Monday, November 1, 2021

The EPF Says Only 3% Malaysians Can Afford To Retire On Their EPF Savings!

 The EPF Says Only 3% Malaysians Can Afford To Retire On Their EPF Savings!

EPF's chief strategy officer, Nurhisham Hussein's statement that only 3% of Malaysians can afford to retire on their EPF savings is a wake-up call to the government with regards to the old age financial survival of our working population. 

The truth remains that massive EPF withdrawals, on account of the i-sinar, i-lestari and i-citra withdrawals estimated to be about 70 billion ringgit or more, was the main factor to the said state of affairs.

The financial challenges, brought about by the onslaught of the Covid-19 pandemic, would have warranted the government to provide sustained financial assistance to the people. The government, however, deemed it fit to allocate piece meal financial hand-outs that were, grossly, inadequate to meet the financial obligations of those who had either lost their jobs or had their income reduced by pay cuts.  Whilst defaulting on it's obligations, moral or otherwise, to provide meaningful financial assistance to the people, the government enticed the people to dip into their old age EPF retirement savings to mitigate their financial commitments. Sadly, the folly of the government has, now, morphed to the reality that about 97% of EPF members would not have the privilege of retiring upon attaining the retirement age of 60.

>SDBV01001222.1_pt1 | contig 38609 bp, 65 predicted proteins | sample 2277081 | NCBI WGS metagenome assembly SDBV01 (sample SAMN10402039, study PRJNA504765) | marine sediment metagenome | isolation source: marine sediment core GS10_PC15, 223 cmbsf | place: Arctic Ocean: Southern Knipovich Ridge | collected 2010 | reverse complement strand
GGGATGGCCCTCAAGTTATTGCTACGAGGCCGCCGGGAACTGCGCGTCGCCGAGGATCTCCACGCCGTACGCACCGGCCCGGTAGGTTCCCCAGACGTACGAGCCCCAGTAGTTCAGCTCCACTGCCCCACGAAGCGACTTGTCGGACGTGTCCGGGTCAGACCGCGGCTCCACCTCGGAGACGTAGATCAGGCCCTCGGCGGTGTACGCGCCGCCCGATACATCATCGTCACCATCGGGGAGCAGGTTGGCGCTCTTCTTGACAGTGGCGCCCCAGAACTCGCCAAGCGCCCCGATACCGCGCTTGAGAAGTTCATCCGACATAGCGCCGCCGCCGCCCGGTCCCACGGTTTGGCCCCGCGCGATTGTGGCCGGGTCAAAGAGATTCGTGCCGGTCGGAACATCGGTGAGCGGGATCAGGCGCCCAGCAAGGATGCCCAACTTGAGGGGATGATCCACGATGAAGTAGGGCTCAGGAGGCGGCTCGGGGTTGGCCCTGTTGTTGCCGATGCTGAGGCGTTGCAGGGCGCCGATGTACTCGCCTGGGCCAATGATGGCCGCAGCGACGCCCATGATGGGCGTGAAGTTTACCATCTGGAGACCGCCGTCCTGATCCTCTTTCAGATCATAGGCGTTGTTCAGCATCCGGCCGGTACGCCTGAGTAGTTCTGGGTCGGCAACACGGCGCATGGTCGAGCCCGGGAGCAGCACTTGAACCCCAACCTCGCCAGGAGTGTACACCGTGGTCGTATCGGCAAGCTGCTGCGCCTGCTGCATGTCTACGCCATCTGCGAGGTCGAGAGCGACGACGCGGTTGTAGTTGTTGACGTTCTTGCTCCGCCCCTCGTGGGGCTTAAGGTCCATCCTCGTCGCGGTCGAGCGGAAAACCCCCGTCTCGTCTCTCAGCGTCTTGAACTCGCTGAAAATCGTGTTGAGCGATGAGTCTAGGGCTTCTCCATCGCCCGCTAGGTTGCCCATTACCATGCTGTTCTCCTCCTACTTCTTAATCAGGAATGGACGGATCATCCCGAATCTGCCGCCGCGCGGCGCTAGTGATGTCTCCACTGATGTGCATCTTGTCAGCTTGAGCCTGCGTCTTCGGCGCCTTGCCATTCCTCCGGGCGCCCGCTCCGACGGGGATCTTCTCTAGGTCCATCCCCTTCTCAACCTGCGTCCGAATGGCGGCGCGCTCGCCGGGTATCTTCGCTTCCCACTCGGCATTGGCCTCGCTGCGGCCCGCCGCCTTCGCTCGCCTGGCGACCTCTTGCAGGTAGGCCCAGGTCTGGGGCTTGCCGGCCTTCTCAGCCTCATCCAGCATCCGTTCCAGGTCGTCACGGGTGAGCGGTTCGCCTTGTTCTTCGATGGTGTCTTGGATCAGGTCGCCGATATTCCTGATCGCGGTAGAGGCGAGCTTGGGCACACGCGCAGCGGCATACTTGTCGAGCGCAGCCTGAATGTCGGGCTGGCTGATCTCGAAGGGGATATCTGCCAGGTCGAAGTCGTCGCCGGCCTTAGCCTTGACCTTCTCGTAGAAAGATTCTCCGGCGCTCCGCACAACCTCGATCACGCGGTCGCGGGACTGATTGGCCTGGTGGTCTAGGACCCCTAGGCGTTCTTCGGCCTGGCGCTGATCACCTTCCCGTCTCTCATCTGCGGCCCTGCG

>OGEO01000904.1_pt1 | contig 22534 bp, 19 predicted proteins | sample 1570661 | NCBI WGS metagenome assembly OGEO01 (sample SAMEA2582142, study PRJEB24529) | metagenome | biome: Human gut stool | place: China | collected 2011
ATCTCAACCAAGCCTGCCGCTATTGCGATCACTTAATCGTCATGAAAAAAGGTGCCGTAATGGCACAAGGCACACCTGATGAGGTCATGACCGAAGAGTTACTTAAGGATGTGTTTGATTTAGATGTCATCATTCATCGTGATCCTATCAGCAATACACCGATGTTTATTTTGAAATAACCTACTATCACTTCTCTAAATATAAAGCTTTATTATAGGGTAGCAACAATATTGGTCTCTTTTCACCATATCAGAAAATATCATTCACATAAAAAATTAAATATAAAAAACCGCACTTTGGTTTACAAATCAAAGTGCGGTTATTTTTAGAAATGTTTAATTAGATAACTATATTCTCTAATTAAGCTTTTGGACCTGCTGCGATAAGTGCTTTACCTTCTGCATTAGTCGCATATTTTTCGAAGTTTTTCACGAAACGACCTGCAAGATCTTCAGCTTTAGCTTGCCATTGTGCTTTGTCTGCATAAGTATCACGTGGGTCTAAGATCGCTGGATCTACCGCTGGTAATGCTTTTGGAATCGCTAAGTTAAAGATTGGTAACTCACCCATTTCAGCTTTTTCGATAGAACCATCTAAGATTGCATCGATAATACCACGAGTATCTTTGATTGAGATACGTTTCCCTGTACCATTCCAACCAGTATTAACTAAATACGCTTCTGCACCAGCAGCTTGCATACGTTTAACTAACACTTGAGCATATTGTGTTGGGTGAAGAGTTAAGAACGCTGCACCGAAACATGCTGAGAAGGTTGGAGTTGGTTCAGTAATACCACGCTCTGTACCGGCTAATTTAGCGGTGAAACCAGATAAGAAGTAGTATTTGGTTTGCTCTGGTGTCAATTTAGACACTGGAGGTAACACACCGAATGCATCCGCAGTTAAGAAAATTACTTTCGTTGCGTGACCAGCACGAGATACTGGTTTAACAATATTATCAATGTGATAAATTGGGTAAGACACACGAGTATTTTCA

As said by the EPF's officer these group of old age people would need to continue working an extra 4 to 6 years and, as we may add, even longer! As our nation is fast moving towards an ageing population the question that needs to be postulated is the consequences of working beyond the retirement age. 

A study, by the World Health Organisation (WHO) and the International Labour Oraganisation (ILO) has revealed that working long hours is a contributing factor to  work related deaths. Working long hours, and by extension working between 4 to 6 years post retirement, would, inevitably, lead to a deterioration of both physical and mental health of the 60 plus years old workers what more the possibility of death as a consequence therefrom.

Given the reality that the overwhelming number of workers are left with insufficient savings post retirement, we would propose that the government seriously considers an  Old Age Social Protection Scheme. On this score we would propose that a nominal % from taxes collected be set aside into a pension fund or, alternatively, be channelled to the EPF whereof an equitable pension payment scheme be devised to provide for retiring workers. Until such proactive measures are put in place at the soonest, we may stand witness to an ageing population who would neither have sufficient EPF savings post retirement nor an Old Age Social Security network to provide them financial sustenance. 

K. Veeriah


Malaysian Trade Union Congress, Penang